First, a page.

About

Sited at the Centre for Environment, Human Rights and Development secretariat in Port Harcourt, Nigeria, the Media for Justice Project is a young innovative initiative that works with marginalised groups and non violent social movements fighting for social, economic, cultural and environmental justice by helping them use media and communication technologies to inform, organize, mobilize and further their struggles in a non violent way to create a better, more inclusive world.

The Media for Justice Project is an independent media initiative that supports independent media projects, development of innovative ICT technologies for community use, promotes participatory citizen journalism initiatives to increase transparency and accountability.  We also work in areas with unbalanced news outlets, supports individuals and groups to produce media in various accessible forms on relevant issues and topics that fit in with our priorities and ongoing campaigns. We also work with local groups providing support for strategy planning and media production.

 

History and Background

The Media for Justice Project is the culmination of a number of years of disparate participatory media trainings and capacity building in the Niger Delta, and the product of much analysis.

First, we looked at the different levels and types of media being made in and about the Niger Delta.

As the region is a crucial energy export zone for the world, it is able to garner international media attention. Every so often, a major news agency will come to the Delta and do a longer TV or print piece. Generally, this occurs when there is conflict affecting the extracting or export of oil.

On the national level, Nigeria has a vibrant press that often covers the Niger Delta, but again, this generally centers on conflict and little appears about the situation of local communities. Locally - mainly based in Port Harcourt, but also in Yenagoa and Warri - there are numerous newspapers and radio stations offering fairly in-depth coverage of the Niger Delta. Unfortunately, these media are easily co-opted by government and industry, if not outright propaganda tools.

Community and alternative media in Nigeria is almost non-existent. Community radio, an ideal tool for spreading ideas and promoting development, is stuck in beaurocratic limbo, with  the only alternative being university/campus radio. TV is equally off-limits to community voices. One bright spot have been Internet-based news outfits like the citizen-journalism site Sahara Reporters. But, as many Nigerians lack web access, these projects only reach certain demographics.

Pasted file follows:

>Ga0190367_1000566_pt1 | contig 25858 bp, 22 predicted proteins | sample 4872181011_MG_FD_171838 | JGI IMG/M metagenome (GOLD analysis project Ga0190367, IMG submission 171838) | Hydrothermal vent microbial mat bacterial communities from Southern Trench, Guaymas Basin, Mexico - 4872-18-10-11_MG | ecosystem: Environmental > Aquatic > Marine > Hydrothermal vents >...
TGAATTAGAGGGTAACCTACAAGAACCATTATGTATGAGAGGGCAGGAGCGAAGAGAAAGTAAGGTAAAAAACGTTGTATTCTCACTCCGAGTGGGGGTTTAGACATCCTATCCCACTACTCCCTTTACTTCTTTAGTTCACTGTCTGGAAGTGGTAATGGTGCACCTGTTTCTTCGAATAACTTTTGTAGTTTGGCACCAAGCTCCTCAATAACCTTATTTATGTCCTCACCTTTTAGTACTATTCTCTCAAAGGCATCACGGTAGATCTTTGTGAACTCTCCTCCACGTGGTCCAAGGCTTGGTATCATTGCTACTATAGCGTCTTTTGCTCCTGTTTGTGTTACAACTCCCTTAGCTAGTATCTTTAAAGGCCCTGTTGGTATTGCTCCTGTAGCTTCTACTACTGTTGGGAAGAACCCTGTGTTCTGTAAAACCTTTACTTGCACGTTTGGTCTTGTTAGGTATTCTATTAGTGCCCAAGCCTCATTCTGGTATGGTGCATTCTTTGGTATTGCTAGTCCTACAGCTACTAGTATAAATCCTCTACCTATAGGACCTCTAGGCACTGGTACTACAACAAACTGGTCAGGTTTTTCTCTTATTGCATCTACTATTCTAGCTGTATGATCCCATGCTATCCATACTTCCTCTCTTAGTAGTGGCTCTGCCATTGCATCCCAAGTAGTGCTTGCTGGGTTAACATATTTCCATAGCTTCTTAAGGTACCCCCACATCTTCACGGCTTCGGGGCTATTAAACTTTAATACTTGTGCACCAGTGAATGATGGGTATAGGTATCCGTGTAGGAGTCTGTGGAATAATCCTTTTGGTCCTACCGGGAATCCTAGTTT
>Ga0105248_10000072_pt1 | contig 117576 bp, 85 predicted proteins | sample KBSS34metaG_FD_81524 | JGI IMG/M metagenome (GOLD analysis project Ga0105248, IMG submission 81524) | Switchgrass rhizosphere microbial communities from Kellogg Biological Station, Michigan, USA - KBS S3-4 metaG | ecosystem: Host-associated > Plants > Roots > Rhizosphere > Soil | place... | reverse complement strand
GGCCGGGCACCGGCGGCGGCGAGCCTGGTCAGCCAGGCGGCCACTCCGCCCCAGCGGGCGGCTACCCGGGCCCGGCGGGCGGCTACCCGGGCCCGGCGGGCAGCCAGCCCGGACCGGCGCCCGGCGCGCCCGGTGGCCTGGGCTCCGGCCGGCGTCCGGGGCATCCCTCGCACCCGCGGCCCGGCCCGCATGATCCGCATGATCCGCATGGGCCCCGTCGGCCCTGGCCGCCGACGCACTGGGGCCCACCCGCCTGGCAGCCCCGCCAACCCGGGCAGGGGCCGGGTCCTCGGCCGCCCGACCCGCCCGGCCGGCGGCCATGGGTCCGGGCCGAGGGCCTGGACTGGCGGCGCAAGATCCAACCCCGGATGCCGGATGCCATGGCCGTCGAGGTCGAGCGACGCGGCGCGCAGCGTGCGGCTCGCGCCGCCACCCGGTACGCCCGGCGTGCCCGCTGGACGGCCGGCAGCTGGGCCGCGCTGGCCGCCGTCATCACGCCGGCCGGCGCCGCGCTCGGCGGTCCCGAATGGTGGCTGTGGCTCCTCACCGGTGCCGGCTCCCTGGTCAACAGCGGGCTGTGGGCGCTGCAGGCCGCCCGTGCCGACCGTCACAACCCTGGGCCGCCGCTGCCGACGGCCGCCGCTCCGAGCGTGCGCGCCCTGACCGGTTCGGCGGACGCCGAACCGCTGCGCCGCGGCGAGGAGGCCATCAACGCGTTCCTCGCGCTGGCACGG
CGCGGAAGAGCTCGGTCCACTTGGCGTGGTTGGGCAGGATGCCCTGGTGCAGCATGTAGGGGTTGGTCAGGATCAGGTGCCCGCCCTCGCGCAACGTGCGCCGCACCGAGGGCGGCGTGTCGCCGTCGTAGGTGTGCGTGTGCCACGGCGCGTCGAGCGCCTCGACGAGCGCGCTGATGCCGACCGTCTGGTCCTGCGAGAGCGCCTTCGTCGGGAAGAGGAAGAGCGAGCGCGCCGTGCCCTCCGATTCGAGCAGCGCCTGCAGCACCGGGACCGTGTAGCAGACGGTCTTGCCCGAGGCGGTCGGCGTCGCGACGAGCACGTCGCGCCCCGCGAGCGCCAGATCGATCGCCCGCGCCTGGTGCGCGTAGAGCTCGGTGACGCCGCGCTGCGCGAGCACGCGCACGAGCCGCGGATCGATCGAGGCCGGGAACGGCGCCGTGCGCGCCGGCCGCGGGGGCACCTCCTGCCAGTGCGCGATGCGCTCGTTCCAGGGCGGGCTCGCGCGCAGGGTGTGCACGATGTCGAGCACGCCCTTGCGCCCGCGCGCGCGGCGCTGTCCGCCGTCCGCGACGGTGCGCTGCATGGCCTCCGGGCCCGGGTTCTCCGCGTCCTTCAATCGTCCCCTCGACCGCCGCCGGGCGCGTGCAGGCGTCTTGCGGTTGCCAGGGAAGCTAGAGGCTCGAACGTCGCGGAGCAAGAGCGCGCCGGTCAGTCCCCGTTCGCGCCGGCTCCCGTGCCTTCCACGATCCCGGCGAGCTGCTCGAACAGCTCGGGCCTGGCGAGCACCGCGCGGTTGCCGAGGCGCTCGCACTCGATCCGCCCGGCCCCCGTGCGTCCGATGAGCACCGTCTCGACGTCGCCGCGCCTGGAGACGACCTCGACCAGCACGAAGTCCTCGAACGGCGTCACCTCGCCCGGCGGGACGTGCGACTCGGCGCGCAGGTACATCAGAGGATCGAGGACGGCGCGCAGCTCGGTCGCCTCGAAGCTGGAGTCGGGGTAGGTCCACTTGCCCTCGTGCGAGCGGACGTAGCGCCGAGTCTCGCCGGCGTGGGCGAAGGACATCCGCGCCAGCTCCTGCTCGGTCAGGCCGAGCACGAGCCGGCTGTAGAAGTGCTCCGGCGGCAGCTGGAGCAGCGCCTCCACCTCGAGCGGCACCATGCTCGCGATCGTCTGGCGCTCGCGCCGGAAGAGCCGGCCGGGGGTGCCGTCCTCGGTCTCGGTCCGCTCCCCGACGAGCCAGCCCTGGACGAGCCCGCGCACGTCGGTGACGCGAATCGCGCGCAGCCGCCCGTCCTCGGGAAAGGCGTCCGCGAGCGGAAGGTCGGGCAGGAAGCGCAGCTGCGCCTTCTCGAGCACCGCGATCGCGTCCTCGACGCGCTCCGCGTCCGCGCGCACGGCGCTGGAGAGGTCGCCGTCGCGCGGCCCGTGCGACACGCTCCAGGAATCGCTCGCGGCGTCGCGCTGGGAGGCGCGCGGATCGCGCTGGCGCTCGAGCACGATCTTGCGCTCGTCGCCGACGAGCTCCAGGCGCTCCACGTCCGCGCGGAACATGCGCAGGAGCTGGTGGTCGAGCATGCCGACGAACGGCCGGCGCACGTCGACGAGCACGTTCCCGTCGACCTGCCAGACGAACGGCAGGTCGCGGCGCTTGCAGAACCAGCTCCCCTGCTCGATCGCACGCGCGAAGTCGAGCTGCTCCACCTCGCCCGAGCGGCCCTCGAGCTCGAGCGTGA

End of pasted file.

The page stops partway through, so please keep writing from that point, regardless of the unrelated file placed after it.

From this basic understanding of the media landscape we concluded that any strategy for justice-based transformation must include a comprehensive and integrated approach to influence mass-media as well as develop and strengthen the capacity of communities to create their own media and communication networks.

By "Influencing mass-media" we are referring to a vertical process that helps funnel images and stories from local communities up to large international bodies that can influence the press in ways that we cannot. This process is crucial to begin a conversation that includes community voices on the international level about what is happening in the Niger Delta and find possible solutions.

However, for true transformation to take place, it is necessary to supplement vertically-oriented attempts to influence outside decision makers by broadening and strengthening base organizations and communities to represent themselves, mobilize support, and hold local government accountable.

Clearly, independent, community created media is a crucial tool for Niger Deltans. It helps a historically marginalized group represent itself on its own terms, which allows a fuller story to be made public. Furthermore, the practice of making participatory media, rooted in popular education pedagogy, bonds people together in a horizontal, democratic way. Beyond the developmental value to the individual, participatory media allows communities facing similar situations to speak to one another, share resources and tactics, and develop a common strategy for social change.

The Media for Justice Project is designed around what we consider to be the characteristics of a successful participatory media initiative:

•    An established, ongoing dialogue with participants all along the process of conceiving, planning, implementing and evaluating the project.
•    A rootedness in the community’s daily life.
•    A respect for cultural identity. The community should assimilate any new tools of information technology without jeopardizing local values (or language).
•    A contribution to the strengthening of democratic values and culture, thus reinforcing community-based organizations and social movements by allowing the majority to have their voices heard.

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